When most people are asked about proper medical assistant training, they think about the hands-on duties — the clerical duties, the basic medical tasks — but there’s another, less apparent aspect of the job for which medical assistants require adequate education: ethics.
Behold exhibits A and B and C illustrating the importance of medical ethics training, each occurring just within the past few months:
In Lufkin, Texas, 43-year-old Rebecca Batson (pictured) allegedly used her position as a medical assistant at Dr. Carlton J. Lewis’ clinic to forge drug prescriptions for herself under his name. From 2011 to 2012, there were reportedly “an overwhelming amount of incidences” in which Batson picked up prescriptions for Hydrocodone, Xanax, Ambien and Clonazepam supposedly authorized by Lewis.
When Lewis found out in the spring of 2012, he fired her, but it took until just recently for the authorities to build a case to arrest and charge her with fraudulent possession of a controlled substance or prescription, a third-degree felony. She was released on $5,000 bail and is awaiting trial.
But she isn’t alone! There are a few other examples of medical assistants who seemed to have lost their way lately…
- In Orlando, Florida, medical assistant Selina Rodriguez was arrested for accessing patients’ records at Mid-Florida Urological Associates and using their information to fraudulently obtain more than $100,000 in insurance payments. In most instances, the patients were children, and Rodriguez pretended to the their mother while filing insurance claims for their injuries and illnesses. Authorities uncovered her deceit when they found patient files in her car while investigating her for a separate offense. Rodriguez is set to begin a series of four separate trials for her alleged crimes in April. Needless to say, she was fired from her job.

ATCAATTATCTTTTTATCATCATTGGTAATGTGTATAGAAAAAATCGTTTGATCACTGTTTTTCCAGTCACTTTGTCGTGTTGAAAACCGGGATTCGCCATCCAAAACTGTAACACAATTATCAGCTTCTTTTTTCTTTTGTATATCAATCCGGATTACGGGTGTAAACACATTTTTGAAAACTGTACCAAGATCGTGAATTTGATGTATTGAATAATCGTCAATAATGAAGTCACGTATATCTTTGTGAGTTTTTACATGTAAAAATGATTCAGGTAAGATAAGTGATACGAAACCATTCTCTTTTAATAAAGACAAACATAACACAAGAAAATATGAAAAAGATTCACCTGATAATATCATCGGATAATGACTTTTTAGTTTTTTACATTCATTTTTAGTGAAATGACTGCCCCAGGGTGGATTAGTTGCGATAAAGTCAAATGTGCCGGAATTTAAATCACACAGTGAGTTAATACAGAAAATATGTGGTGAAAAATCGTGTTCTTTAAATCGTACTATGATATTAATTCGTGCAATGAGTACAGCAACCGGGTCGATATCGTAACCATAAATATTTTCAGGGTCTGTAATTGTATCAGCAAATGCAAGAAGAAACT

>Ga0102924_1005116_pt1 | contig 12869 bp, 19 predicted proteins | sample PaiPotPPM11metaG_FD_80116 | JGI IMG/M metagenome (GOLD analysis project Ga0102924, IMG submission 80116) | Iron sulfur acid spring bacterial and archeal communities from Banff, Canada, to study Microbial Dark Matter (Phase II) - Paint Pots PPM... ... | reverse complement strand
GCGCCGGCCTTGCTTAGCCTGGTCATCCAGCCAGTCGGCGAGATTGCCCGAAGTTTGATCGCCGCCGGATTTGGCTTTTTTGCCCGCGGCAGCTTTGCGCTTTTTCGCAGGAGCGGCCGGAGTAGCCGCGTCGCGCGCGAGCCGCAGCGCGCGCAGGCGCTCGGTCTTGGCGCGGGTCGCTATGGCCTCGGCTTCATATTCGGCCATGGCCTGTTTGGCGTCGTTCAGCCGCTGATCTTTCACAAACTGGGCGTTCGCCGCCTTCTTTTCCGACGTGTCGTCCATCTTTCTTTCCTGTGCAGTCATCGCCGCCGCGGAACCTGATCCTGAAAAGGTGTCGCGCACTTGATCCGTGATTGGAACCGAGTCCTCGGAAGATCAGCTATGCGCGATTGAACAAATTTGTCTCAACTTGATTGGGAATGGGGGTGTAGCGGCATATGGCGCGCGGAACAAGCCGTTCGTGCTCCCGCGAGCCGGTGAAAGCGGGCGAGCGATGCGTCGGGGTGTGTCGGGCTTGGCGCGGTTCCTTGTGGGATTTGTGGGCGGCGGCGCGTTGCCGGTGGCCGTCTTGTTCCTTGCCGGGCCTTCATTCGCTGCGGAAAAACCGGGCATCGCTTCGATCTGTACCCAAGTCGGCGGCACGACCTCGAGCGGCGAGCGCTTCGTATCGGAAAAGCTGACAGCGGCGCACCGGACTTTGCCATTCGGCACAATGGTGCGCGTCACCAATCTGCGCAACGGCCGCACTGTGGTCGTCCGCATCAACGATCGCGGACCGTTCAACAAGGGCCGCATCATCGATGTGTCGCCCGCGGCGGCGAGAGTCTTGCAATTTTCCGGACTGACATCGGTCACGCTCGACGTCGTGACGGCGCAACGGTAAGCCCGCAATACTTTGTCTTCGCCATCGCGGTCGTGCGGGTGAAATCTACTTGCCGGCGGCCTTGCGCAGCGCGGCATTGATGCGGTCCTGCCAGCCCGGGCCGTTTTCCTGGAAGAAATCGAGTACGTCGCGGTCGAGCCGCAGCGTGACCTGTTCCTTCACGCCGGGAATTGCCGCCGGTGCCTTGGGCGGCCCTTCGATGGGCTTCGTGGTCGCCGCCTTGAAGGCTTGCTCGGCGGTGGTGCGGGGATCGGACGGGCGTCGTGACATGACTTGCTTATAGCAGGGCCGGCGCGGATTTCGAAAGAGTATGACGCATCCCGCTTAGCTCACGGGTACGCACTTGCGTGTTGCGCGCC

- In Fort Lee, New Jersey, 29-year-old Gung “Dan” Kim, a medical assistant at both the Edison Kidney Center and the the SBK Medical Group, was arrested for allegedly making inappropriate sexual contact with two female patients. The first instance occurred when Kim was alone with the patient during a physical exam, while the second occurred when Kim performed a procedure the patient didn’t even request. Kim was released on $50,000 bail.
While proper medical assistant training can’t prevent such instances from happening, courses in medical ethics can help instill the importance of good judgment and putting the patient first, taking into account all applicable medical, legal, religious and social considerations.
(Sources: KTRE.com, WFTV.com, NorthJersey.com)